A body found yesterday afternoon on a Superior Township farm was tentatively identified as that of a 19-year-old Eastern Michigan University coed who disappeared without a trace July 9."
This report in the Ann Arbor News on Tuesday, August 8th, 1967 described the first of a string of coed murders in the Ypsilanti/Ann Arbor area of Michigan over the next two years. The body was that of Mary Fleszar, 19, who was last seen by a roommate when she left their apartment near the university campus to go for a walk. She was wearing a bright orange tent dress with large white polka dots, and a pair of sandals. She was five foot two, weighing about 110 pounds, wore glasses, and had brown hair. She had not taken her purse, but her car keys were gone, and her car was parked across from where she normally left it, which her mother thought was odd.
Half an hour after she left the apartment, a university police officer had spotted her walking alone. Later, a man sitting on his porch who knew her saw her walking toward her apartment. Then he saw a young man driving a bluish-grey Chevy stop beside her, open his window, and talk with her. She shook her head and walked on. He drove by again and pulled up in front of her. She again shook her head and walked around him. He backed out, accelerated with an angry screech, and left. Concerned, the man on the porch watched her draw close to her building and then lost sight of her, but did not see the car return. He was the last person to see her alive.
ON 48 HOURS
Jane Mixer was murdered in Ann Arbor, Michigan in March 1969. She was 23 - about the same age her niece, Maggie Nelson, was when she resolved to learn all she could about the aunt she never knew.
“Jane was many things I wanted to be - driven, disobedient, brilliant, independent. And I also knew that she died horribly,” says Maggie.
Maggie says she didn’t feel she could ask anyone in her family for details about Jane’s murder but says the case has haunted her.
Maggie’s mother, Barbara, Jane’s older sister by two years, admits there was a pall of silence. “We didn’t talk about what had happened to Jane,” says Barbara. “One, it was painful. And it seemed almost lurid to think about it or talk about it.”
But Maggie felt compelled to unravel the mystery surrounding Jane. She went to the public library and pored over old newspaper reports, finally learning the details of her aunt’s death.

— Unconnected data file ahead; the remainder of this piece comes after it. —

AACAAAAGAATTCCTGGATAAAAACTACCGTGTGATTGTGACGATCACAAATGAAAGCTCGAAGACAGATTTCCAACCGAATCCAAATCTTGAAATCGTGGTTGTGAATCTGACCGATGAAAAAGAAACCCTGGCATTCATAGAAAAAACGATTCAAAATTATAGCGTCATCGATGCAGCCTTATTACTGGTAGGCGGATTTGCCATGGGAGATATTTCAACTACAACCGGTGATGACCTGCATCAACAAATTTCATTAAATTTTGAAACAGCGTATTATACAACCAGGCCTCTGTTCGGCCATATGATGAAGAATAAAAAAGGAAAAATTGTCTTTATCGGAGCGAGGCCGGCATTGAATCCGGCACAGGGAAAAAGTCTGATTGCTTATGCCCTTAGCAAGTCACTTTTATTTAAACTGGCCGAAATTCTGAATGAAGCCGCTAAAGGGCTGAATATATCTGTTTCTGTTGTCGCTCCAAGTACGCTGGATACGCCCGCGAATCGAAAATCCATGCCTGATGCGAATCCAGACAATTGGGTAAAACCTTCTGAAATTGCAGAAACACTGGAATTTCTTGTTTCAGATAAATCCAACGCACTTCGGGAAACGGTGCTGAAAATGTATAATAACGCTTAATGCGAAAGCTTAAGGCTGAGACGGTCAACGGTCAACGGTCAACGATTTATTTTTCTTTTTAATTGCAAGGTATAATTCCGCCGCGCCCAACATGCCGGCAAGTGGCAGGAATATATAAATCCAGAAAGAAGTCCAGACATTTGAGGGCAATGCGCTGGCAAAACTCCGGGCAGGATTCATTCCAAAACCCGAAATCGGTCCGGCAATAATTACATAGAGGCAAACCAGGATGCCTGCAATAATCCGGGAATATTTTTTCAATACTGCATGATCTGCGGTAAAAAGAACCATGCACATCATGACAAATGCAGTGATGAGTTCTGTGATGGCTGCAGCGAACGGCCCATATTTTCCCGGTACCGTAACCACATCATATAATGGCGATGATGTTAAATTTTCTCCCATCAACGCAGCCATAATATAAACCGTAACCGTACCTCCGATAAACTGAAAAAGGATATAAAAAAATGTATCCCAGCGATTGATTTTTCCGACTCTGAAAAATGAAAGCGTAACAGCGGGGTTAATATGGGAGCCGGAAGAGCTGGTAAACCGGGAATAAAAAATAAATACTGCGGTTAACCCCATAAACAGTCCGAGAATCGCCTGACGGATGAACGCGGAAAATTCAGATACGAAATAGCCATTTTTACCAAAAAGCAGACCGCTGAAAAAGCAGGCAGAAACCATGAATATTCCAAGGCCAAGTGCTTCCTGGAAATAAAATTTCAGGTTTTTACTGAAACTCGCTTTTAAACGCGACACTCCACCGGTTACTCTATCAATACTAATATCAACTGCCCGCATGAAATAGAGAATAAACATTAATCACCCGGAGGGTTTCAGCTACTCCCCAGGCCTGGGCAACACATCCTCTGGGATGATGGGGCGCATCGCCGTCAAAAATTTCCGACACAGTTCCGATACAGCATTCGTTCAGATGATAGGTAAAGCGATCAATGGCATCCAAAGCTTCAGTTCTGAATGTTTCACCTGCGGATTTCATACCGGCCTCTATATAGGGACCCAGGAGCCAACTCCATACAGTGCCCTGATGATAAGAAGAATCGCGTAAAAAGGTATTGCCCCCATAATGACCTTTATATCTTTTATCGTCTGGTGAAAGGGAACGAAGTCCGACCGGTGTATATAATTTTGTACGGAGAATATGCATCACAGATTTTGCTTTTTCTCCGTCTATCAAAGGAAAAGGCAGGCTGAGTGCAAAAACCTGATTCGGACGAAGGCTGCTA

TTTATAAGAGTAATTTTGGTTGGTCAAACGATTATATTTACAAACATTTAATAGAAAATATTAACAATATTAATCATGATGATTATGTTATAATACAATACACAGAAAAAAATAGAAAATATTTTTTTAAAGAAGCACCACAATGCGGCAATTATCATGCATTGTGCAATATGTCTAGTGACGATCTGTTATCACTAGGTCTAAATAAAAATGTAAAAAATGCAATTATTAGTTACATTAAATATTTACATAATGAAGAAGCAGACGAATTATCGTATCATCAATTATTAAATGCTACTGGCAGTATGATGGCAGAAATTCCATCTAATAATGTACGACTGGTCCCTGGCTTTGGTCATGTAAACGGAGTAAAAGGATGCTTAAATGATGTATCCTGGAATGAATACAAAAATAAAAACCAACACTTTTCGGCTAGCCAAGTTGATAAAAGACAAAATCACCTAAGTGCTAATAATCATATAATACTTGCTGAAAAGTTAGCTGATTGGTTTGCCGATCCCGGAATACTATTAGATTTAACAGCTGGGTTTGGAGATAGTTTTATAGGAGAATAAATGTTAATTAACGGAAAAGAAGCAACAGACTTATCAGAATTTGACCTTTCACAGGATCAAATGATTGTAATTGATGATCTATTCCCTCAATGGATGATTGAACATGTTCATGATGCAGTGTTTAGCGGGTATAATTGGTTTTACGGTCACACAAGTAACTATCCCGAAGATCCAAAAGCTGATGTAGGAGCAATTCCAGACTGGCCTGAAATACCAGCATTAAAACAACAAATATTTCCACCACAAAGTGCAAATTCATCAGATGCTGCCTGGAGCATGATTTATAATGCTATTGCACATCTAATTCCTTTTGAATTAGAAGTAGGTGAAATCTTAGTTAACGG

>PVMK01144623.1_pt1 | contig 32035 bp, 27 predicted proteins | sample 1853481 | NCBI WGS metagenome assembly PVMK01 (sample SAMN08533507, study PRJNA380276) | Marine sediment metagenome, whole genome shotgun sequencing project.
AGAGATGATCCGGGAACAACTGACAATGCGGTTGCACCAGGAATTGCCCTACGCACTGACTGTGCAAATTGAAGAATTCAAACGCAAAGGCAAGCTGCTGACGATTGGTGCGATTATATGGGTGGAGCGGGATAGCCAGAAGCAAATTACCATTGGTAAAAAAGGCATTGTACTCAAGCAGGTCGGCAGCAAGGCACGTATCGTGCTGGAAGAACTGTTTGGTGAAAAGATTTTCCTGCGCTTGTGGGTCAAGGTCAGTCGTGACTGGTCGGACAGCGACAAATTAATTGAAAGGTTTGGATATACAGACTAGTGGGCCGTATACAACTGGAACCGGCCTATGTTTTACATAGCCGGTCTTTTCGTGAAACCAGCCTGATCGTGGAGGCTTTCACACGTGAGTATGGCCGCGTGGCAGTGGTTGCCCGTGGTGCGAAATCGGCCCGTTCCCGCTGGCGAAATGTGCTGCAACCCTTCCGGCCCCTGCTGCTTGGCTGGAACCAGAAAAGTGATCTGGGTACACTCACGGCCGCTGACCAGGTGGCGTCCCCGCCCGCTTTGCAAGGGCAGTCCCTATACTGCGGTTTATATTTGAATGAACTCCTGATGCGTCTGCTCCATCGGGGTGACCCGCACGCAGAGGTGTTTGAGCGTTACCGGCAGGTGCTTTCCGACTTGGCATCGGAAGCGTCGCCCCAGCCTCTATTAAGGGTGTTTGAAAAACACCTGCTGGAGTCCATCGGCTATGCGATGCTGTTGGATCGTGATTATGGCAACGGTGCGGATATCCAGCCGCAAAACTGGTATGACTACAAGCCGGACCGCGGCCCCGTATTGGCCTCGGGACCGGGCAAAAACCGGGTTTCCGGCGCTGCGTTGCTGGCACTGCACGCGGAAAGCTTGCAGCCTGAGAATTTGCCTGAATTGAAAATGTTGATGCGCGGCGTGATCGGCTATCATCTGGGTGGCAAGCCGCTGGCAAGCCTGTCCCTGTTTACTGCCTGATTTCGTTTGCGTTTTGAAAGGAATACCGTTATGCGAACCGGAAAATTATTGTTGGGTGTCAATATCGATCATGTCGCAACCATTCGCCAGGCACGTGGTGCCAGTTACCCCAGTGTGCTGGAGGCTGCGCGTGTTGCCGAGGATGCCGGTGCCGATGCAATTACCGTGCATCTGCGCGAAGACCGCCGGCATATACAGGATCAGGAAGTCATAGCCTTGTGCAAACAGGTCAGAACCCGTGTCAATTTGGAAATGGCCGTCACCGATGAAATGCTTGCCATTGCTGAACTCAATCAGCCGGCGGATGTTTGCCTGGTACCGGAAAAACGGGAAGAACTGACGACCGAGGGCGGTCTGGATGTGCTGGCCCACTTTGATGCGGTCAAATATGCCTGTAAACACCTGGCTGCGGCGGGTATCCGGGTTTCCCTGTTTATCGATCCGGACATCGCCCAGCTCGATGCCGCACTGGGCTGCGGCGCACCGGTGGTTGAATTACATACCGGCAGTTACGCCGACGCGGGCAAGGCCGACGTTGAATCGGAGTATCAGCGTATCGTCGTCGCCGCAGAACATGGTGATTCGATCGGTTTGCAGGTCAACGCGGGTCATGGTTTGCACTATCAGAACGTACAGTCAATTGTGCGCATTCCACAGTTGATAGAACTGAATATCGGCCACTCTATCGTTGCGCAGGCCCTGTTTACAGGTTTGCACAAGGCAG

Back home, she dug up some of Jane’s diaries and began to read.
Maggie discovered that Jane was high school valedictorian and, over the objections of school officials, had given a fiery graduation speech calling for social justice. She went on to the University of Michigan and was committed to changing the world.
Maggie also tracked down Phil Weitzman, one of the people closest to Jane in 1969, when she was one of just 37 female law students in a class of 420.
“Whatever she got involved in, she was extremely passionate about,” remembers Phil.
And she was passionate about Phil. Early that spring, Phil says, they were ready to announce their engagement. “Jane said that she wanted to go home and talk with her parents, and felt that she could convince them that this was a good thing.”
Jane planned to go home first, with Phil following a few days later. So she posted a note on a college ride board, looking for a lift from Ann Arbor to her home in Muskegon.
Phil says no one thought anything of it, because everyone did it in those days. He says Jane found a ride with a man named David Johnson.
“We talked on the telephone and I thought she should come with Phil," her sister Barbara recalls. "She told me that she thought it would work out better if they came independently, and I said it wasn’t right and she said, ‘Trust me.’ And those are the last two words she ever said.”
Jane had told her parents she would be leaving Ann Arbor around 6 p.m. and was expecting to arrive by 9:30 p.m. that evening.